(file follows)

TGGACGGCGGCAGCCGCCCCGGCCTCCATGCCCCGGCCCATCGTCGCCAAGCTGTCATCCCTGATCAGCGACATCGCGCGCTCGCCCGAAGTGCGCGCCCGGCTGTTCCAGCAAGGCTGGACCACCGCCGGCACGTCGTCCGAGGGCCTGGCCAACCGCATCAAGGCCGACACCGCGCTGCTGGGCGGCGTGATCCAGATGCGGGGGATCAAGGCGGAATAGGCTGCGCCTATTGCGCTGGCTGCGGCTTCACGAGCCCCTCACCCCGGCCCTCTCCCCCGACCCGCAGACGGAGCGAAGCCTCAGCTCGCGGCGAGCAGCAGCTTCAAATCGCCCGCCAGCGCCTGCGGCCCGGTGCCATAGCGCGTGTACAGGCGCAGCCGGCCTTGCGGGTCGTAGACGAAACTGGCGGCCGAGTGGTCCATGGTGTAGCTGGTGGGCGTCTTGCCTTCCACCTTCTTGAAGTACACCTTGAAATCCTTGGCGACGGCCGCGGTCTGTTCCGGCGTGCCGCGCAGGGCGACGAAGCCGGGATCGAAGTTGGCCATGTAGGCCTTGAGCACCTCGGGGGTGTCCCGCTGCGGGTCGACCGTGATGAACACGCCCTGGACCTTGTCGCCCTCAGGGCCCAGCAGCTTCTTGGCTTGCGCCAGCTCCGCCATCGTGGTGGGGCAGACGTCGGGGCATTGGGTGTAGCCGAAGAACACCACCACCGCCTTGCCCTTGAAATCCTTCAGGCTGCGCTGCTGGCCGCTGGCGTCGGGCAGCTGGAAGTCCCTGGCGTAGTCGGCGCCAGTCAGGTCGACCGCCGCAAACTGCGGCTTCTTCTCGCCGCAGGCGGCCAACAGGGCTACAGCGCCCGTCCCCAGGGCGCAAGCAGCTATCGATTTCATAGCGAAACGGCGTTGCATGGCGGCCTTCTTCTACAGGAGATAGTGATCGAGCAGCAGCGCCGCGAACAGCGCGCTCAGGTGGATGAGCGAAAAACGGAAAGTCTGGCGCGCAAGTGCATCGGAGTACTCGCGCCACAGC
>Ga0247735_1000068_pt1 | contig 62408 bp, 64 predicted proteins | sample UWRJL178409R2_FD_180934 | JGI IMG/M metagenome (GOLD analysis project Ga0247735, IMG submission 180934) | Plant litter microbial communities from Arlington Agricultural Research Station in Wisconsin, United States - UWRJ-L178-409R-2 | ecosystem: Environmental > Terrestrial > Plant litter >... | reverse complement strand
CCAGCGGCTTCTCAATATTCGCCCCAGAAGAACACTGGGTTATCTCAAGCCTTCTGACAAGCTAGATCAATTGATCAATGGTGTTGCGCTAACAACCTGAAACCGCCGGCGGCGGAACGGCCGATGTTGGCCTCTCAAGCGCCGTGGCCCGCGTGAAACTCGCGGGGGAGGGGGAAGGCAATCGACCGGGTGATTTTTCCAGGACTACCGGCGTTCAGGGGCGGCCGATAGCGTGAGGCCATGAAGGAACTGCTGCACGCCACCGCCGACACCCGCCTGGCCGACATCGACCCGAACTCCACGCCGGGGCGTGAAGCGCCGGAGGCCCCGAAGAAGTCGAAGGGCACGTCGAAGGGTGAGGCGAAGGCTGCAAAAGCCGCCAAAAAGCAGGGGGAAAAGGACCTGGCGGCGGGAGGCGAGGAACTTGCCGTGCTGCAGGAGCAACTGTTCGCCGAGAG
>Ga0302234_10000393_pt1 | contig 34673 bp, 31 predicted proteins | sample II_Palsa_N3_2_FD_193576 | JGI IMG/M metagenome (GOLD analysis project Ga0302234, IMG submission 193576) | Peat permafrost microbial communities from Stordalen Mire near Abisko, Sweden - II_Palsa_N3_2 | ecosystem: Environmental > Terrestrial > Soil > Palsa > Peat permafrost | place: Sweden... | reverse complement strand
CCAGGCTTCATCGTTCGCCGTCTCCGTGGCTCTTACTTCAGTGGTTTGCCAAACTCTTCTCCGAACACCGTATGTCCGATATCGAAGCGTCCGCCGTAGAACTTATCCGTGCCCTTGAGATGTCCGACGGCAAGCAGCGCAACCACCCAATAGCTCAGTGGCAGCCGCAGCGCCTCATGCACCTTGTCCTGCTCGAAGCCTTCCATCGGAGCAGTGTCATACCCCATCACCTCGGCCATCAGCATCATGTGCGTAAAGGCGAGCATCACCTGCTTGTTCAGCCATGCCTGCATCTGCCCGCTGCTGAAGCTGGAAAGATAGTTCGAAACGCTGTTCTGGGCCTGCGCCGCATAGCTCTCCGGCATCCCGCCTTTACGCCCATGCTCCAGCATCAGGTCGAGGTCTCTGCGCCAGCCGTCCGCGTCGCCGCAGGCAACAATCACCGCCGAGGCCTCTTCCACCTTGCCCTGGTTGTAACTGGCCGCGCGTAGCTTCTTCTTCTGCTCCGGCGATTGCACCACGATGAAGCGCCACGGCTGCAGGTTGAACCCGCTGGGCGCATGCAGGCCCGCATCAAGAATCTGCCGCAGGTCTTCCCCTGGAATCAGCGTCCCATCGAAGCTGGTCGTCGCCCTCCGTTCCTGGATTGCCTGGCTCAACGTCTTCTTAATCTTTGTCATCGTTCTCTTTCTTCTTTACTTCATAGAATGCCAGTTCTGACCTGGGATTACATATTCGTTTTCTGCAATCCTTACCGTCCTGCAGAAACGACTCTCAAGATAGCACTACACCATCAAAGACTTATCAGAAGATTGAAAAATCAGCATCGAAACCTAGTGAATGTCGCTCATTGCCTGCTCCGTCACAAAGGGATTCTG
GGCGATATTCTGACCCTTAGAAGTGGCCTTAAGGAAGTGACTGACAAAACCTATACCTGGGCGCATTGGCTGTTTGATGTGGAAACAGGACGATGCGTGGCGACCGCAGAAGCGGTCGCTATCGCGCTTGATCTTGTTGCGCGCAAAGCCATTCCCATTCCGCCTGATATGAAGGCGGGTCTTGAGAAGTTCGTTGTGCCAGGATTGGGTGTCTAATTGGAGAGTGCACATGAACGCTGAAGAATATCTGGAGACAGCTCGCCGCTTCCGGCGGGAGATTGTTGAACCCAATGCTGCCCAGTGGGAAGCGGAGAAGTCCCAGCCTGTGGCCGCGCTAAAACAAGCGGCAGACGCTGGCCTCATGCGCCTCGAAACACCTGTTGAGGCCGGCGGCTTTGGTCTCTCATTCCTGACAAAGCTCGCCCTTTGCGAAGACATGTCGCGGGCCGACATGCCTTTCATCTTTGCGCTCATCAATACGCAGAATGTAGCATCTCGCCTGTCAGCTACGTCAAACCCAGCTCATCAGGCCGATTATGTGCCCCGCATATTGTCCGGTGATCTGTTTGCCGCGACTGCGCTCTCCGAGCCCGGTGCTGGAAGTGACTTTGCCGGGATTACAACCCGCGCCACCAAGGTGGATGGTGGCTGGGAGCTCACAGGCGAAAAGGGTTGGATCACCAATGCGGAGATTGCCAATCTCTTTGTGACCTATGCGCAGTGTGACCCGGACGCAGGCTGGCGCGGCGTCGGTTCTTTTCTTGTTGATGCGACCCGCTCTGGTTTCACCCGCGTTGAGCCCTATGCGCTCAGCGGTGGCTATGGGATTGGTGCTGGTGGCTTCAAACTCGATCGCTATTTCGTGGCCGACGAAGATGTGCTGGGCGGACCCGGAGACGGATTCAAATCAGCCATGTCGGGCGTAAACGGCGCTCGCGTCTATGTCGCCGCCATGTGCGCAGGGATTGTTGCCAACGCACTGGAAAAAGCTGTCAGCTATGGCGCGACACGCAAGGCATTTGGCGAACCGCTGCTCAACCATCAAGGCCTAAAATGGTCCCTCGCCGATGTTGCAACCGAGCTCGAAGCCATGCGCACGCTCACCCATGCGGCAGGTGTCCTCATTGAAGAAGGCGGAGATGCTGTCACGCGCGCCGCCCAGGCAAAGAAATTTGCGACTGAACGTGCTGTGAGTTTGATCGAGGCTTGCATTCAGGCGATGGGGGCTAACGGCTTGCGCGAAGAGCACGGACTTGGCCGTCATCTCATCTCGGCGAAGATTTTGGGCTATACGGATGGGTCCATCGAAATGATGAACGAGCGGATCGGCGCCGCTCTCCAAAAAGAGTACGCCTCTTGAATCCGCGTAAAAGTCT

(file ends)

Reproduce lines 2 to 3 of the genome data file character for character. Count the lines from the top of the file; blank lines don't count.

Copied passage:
>Ga0247735_1000068_pt1 | contig 62408 bp, 64 predicted proteins | sample UWRJL178409R2_FD_180934 | JGI IMG/M metagenome (GOLD analysis project Ga0247735, IMG submission 180934) | Plant litter microbial communities from Arlington Agricultural Research Station in Wisconsin, United States - UWRJ-L178-409R-2 | ecosystem: Environmental > Terrestrial > Plant litter >... | reverse complement strand
CCAGCGGCTTCTCAATATTCGCCCCAGAAGAACACTGGGTTATCTCAAGCCTTCTGACAAGCTAGATCAATTGATCAATGGTGTTGCGCTAACAACCTGAAACCGCCGGCGGCGGAACGGCCGATGTTGGCCTCTCAAGCGCCGTGGCCCGCGTGAAACTCGCGGGGGAGGGGGAAGGCAATCGACCGGGTGATTTTTCCAGGACTACCGGCGTTCAGGGGCGGCCGATAGCGTGAGGCCATGAAGGAACTGCTGCACGCCACCGCCGACACCCGCCTGGCCGACATCGACCCGAACTCCACGCCGGGGCGTGAAGCGCCGGAGGCCCCGAAGAAGTCGAAGGGCACGTCGAAGGGTGAGGCGAAGGCTGCAAAAGCCGCCAAAAAGCAGGGGGAAAAGGACCTGGCGGCGGGAGGCGAGGAACTTGCCGTGCTGCAGGAGCAACTGTTCGCCGAGAG